I have been involved in studies of body movement and its relationship with musical instruments, understanding that rhythm and body movement are intertwined. "I move while playing as I gesticulate while speaking." that vision, and way to play always lead me to seek a new form of music, a new form of beauty...

Your teaching approach

I am energetic, experienced, and a creative music teacher wit ha proven ability to get the best out of pupils. I am an expert at identifying the appropriate resources required for a subject matter then ensuring that they are used efficiently.

Your dream band

Super difficult answer, but John Taylor trio would be one of my favorite jazz trio, there is couple artist I would love to do a DUO with, ex; Dino Saluzzi (Bandoneon).

Road story: Your best or worst experience

Many funny stories that would be no space here to write. Hear a Ex; ...as a gigman, I was often sleeping while playing the "every night repertoire..." Nobody ever noticed.

Favorite venue

Difficult to say... Steinway Galleries (US), CTJ Hall (Brazil)

Your favorite recording in your discography and why?

Lilt. It is a strong testament to my spontaneous playing. Two of the tracks were filmed by the filmmaker Renato Lombardi, shot as an uncut sequence, giving the audience an upscale artistic experience.

What do you think is the most important thing you are contributing musically?

I think my best contribution is my endeavor in the search for a new form of beauty.

Did you know...

That I have two beloved sons.

The first jazz album I bought was:

You Must Believe In Spring by Bill Evans

Music you are listening to now:

John Taylor: Rosslyn (ECM)
Dino Saluzzi: Albores (ECM)
Alban Berg: Tief In Der Nacht (ECM)
Györgi Ligeti: Works For Organ (Stichting Donemus Beheer)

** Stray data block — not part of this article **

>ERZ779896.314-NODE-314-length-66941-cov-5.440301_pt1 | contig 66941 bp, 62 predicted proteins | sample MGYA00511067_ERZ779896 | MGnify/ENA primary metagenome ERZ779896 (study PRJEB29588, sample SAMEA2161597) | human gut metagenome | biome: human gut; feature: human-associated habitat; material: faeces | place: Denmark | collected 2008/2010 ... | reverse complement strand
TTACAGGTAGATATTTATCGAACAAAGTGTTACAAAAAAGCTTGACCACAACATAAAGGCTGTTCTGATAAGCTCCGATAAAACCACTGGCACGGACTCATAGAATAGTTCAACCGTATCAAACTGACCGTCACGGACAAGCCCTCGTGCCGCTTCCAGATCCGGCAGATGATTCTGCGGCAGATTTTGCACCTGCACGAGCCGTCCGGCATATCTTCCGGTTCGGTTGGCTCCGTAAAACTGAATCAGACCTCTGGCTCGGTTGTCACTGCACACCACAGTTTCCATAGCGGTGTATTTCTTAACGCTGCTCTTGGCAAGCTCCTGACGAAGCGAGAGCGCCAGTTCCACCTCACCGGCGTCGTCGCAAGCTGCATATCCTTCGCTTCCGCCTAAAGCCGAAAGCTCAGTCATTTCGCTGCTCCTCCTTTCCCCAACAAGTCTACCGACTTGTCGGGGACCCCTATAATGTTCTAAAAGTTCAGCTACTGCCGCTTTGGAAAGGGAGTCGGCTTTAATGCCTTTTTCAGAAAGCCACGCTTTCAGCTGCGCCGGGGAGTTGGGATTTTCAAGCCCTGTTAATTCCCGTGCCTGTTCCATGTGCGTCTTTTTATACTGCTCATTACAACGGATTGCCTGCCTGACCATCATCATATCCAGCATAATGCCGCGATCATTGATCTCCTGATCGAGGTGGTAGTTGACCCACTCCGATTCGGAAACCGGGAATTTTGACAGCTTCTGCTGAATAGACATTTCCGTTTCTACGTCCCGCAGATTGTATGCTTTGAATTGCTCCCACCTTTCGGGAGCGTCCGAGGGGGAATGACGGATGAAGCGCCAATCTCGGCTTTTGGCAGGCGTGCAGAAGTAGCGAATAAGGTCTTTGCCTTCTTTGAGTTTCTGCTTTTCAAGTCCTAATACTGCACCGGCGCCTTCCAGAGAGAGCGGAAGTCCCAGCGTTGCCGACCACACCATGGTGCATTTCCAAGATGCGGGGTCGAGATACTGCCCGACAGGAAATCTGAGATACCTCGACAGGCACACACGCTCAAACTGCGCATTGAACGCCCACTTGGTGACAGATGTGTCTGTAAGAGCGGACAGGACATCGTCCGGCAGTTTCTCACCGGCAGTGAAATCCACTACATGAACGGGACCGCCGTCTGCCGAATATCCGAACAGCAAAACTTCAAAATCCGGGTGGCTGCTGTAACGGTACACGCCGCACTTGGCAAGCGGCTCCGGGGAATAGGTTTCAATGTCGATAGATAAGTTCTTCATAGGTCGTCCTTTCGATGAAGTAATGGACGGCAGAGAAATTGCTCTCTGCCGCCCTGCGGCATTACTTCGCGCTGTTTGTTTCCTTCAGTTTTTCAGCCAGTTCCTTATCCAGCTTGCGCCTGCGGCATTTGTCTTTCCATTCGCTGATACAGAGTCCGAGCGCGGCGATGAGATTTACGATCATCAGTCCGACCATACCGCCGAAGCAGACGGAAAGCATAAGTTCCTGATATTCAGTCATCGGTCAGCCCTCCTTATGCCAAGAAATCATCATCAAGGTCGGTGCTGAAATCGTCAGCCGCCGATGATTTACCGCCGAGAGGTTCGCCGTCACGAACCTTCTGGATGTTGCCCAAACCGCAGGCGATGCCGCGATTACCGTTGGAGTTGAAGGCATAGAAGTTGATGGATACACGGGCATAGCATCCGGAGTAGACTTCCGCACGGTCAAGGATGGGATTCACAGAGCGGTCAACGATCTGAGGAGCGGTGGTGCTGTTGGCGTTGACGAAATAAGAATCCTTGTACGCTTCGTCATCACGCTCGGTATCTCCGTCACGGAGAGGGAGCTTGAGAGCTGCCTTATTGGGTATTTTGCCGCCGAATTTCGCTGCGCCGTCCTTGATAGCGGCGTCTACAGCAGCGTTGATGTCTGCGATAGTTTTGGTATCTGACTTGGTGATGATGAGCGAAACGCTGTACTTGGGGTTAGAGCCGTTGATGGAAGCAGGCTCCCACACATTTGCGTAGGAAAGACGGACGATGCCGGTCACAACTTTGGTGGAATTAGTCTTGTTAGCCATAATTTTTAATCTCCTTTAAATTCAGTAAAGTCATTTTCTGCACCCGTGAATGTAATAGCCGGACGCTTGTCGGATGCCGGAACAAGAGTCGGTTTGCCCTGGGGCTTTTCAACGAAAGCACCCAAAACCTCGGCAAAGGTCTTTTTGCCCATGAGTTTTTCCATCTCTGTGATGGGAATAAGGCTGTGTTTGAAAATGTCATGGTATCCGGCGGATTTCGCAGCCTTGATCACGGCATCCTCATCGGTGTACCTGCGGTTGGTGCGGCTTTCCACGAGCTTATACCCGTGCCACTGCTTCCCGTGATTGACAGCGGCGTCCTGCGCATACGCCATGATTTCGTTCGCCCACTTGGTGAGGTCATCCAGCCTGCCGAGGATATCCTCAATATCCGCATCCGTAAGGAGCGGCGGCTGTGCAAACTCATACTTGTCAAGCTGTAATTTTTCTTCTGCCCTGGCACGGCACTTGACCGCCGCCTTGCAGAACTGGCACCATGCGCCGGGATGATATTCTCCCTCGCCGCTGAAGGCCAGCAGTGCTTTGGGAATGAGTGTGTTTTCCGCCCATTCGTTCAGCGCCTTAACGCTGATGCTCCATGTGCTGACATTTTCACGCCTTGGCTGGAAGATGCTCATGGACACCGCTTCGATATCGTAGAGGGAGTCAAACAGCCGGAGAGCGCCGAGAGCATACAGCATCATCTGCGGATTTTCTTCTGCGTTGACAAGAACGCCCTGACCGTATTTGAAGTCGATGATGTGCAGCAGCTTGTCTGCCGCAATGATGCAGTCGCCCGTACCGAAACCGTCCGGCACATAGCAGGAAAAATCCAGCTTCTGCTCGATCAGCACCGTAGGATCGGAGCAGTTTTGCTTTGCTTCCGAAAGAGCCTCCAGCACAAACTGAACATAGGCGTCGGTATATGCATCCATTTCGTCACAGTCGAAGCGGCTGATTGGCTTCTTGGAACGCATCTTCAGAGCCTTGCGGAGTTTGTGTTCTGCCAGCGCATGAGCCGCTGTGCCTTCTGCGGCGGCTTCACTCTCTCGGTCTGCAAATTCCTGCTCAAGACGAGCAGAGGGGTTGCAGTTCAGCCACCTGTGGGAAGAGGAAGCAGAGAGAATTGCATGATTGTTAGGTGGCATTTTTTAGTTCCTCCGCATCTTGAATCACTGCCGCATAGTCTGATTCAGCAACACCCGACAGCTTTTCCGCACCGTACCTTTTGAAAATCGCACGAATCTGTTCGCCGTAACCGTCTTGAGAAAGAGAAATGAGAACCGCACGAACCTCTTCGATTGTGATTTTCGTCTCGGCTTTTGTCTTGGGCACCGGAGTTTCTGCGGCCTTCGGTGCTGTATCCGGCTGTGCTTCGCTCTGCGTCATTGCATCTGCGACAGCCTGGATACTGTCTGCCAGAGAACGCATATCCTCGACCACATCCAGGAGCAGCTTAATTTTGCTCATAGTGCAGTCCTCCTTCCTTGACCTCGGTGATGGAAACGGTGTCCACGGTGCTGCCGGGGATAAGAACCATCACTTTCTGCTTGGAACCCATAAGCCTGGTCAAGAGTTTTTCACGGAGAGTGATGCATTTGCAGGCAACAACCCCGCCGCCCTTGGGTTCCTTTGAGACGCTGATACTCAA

Ralph Towner: Chiaroscuro (ECM)

Desert Island picks:

Arvo Part: Für Anna Maria (Warner Music)
Agenor Garcia: LILT (Momentum Project)
Egberto Gismonti: Alma (ECM)
John Taylor: Rosslyn (ECM)
Maurice Ravel: Complete Piano Works (Warner Music)

How would you describe the state of jazz today?

In my perception the term "Jazz" has been used for any music, from singed to instrumental, regardless of its genre, it is Jazz when the author/musician/press decides to label it as Jazz.

At the same time defining jazz means boxing it into a certain set of narrow conventions which, in my opinion, does not work well. Every era of jazz has its new style and come to replace old ones, bring Jazz to a new perspective.

I am a composer and fan of contemporary jazz, contemporary music, or new music if one wants to label it. I always listened more to the "ECM-jazz style," but I can't state "this is the real Jazz."

I don't think the term Jazz will ever die, but any definition will emphasize certain continuities, strategies, sounds, and protocols over others. Finally, for me, JAZZ is not just a genre but a living being that evolves as time passes.